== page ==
Theatre Review: Grease, Empire Theatre, Liverpool

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Image Source: The Guide Liverpool

Written By: Mark Armstrong

Format: Musical
Genre: Romantic Comedy
Date: April 3 2017
Location: Empire Theatre, Liverpool

Grease is one of the most famous films of all-time. The story is easy to follow, the characters are memorable, the performances are excellent, and the songs are timeless. Nearly 40 years on, it remains a true favourite, garnering high viewing figures whenever it’s shown on television. Therefore, the prospect of seeing Grease on stage was pretty enticing. However, those who know their stuff about Grease will know that the film is actually based on the musical, not vice versa. Nevertheless, the movie itself is what most people think of, and so a high bar was raised for the 2017 incarnation.

Set at Rydell High School, Grease tells the story of two groups: the T-Birds and the Pink Ladies, consisting of guys and girls respectively. Within those two cliques, we’re introduced to Danny Zuko (played here by Tom Parker of The Wanted) and Sandy Olsson (Danielle Hope), who previously met during a vacation and have been reunited here in Rydell. Initially unaware that the other is present, but telling their various friends about the summer romance, Danny and Sandy soon realise that they are both in Rydell, and the crux of the story then centres around whether they can take their previous romance any further, not least because of several bumps in the road along the way. We’re also privy to other relationships involving members of the T-Birds and Pink Ladies, such as the blossoming romance between Kenickie (Tom Senior) and Rizzo (Louisa Lytton), who have setbacks of their own. Different scenes are introduced by Teen Angel/Vince (Darren Day), who adds some comic relief at times whilst also acting as a buffer between developments at time through his announcements on the local Wixx Radio.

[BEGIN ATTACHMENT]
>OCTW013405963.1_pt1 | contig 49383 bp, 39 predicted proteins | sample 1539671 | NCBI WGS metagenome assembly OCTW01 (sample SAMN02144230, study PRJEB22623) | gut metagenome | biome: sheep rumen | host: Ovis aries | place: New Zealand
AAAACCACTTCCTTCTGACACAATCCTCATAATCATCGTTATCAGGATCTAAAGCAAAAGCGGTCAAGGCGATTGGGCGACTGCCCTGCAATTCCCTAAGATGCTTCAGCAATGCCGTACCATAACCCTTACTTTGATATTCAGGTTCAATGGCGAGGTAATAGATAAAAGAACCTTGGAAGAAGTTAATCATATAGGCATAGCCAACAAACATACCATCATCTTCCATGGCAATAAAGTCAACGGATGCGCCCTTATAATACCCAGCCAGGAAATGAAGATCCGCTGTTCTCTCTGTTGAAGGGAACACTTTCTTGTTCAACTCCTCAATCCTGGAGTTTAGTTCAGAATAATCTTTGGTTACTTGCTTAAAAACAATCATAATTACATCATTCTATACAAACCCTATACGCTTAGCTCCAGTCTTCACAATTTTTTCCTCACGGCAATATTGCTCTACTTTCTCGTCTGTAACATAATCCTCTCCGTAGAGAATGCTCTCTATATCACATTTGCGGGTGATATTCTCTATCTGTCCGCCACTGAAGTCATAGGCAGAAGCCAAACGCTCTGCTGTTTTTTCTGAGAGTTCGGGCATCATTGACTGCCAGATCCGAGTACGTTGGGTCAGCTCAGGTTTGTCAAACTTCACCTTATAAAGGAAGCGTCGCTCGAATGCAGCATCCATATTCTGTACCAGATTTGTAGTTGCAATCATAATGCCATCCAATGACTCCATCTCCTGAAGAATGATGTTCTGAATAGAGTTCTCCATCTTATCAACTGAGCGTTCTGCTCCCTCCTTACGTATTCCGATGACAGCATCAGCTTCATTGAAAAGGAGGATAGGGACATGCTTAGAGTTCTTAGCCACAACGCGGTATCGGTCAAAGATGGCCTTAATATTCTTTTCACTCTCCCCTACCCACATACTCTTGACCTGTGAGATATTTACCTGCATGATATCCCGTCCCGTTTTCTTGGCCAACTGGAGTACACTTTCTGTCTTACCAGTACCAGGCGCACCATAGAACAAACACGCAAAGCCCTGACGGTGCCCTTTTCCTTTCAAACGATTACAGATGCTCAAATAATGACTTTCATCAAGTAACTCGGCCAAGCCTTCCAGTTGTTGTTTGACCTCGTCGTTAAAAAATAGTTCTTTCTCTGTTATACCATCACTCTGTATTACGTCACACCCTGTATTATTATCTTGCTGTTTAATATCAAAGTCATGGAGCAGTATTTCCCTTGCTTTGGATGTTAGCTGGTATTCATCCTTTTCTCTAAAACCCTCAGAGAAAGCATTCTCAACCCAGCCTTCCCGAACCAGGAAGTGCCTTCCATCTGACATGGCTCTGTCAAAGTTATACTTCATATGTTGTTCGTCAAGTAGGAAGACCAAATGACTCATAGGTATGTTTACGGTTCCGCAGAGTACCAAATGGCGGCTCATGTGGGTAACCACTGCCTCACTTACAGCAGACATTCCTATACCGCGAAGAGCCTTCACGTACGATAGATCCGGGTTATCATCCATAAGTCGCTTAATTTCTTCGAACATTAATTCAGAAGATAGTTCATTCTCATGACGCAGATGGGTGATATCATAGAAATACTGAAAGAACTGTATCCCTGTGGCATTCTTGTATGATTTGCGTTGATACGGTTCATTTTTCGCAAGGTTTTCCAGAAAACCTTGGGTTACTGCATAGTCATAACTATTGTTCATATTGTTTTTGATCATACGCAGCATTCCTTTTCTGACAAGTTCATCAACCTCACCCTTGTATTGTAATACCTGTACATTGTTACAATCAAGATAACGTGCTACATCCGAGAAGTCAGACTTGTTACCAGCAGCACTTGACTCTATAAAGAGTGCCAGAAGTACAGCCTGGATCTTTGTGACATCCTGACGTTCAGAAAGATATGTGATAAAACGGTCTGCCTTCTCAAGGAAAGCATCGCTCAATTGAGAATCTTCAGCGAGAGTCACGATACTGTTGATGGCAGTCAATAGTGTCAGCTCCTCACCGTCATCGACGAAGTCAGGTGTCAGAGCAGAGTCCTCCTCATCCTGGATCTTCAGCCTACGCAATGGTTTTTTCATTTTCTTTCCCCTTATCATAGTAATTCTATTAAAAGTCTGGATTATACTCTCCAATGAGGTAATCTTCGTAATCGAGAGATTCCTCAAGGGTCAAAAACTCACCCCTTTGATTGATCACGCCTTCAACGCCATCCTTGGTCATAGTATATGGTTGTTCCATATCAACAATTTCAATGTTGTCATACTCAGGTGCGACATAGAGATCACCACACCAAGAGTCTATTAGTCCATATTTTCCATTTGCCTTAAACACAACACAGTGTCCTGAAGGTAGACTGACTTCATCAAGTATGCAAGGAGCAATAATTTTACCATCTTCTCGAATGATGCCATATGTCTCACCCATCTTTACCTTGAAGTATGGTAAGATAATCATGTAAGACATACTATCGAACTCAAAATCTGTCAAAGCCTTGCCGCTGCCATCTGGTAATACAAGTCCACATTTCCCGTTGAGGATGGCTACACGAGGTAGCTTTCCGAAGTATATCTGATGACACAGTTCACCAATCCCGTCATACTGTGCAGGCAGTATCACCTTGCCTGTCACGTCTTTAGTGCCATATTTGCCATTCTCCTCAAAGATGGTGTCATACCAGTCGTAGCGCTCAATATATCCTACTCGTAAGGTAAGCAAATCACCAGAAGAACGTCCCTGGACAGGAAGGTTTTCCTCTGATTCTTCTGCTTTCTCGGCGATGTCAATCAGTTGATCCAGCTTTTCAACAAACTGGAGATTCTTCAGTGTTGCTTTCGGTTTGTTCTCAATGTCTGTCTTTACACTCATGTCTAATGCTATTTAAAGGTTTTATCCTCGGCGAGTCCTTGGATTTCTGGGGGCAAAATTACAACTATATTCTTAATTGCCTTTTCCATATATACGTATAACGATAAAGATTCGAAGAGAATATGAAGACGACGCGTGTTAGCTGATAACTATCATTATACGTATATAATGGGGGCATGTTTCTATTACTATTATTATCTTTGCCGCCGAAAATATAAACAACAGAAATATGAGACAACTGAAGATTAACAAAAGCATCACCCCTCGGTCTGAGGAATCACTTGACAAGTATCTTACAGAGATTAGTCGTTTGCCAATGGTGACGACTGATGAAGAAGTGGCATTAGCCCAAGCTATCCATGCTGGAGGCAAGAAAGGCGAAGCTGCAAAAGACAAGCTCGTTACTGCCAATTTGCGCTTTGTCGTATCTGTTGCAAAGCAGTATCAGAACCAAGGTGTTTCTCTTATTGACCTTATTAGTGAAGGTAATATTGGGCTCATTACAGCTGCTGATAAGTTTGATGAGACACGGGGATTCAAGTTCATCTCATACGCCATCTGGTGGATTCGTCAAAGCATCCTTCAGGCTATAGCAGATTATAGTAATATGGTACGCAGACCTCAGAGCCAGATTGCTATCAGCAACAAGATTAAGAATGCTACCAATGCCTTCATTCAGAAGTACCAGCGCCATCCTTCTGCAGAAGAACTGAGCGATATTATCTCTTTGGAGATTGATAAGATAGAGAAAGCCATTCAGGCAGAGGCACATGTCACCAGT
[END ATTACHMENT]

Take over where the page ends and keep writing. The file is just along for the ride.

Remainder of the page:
Of course, the story – which is mostly light-hearted and feel-good, with some comedy thrown in fairly often – has one other element, which is the most memorable part of the Grease experience: the music. There are plenty of catchy songs, as any Grease fan will be aware of, and all of the favourites are performed here. They include Grease (Is The Word), Summer Nights, Hopelessly Devoted To You, Greased Lightnin’, We Go Together and You’re The One That I Want. Suffice it so say, disregarding everything else for a moment, if the idea of a good sing-a-long and a dance is what you want from a theatre show, then Grease definitely (and unsurprisingly) succeeds.

On a musical level, and also from an acting standpoint, Danielle Hope was the star of the show as Sandy, perfectly reprising one of the most memorable female roles in cinematic history. Tom Parker’s singing was strong, but his acting as Danny Zucko was not quite as convincing in channelling John Travolta as Danielle had been in regards to the original actress who played Sandy in the movie, Olivia Newton-John. The rest of the cast were mostly strong, with Louisa Lytton shining more as an actress and as a character than as a singer, whilst Darren Day, who was more of a background player in the first half, came into his own and provided some laughs in the second half. The comedy in general didn’t quite jump off the stage and stand out as much as some attendees may have thought, at least in my opinion, but there were definitely some comical moments, such as the Beauty School Dropout scene.

The settings were superb, using excellent lighting effects and additional props to bring us into specific locations like a canteen, a sports hall and an American diner. The use of the show’s main logo as a large-scale red-and-white LED light was eye-catching and colourful, and provided a great background for attendees prior to the show beginning. I liked the little nuances too, such as the light-up guitar. The best part of the show from a production standpoint was the use of the Greased Lightning car with additional lights and striking physical features, making sure that the car – obviously an integral part of the story – was one of the more memorable aspects of the show, and brought about strong audience reactions whenever it appeared.

Summing it up, this is obviously a show which will go down most positively with anyone (or should that be just about everyone?) who has seen the movie Grease. I’m not sure if the show truly lived up to the standard set by the admittedly-classic film, and it wasn’t necessarily a show that will “wow” you, but with its catchy songs, easy-to-follow story and cool visual techniques, you’ll still have a good time reliving one of the most memorable movies of all-time in this latest theatre production.

Overall Rating: 8/10 – Very Good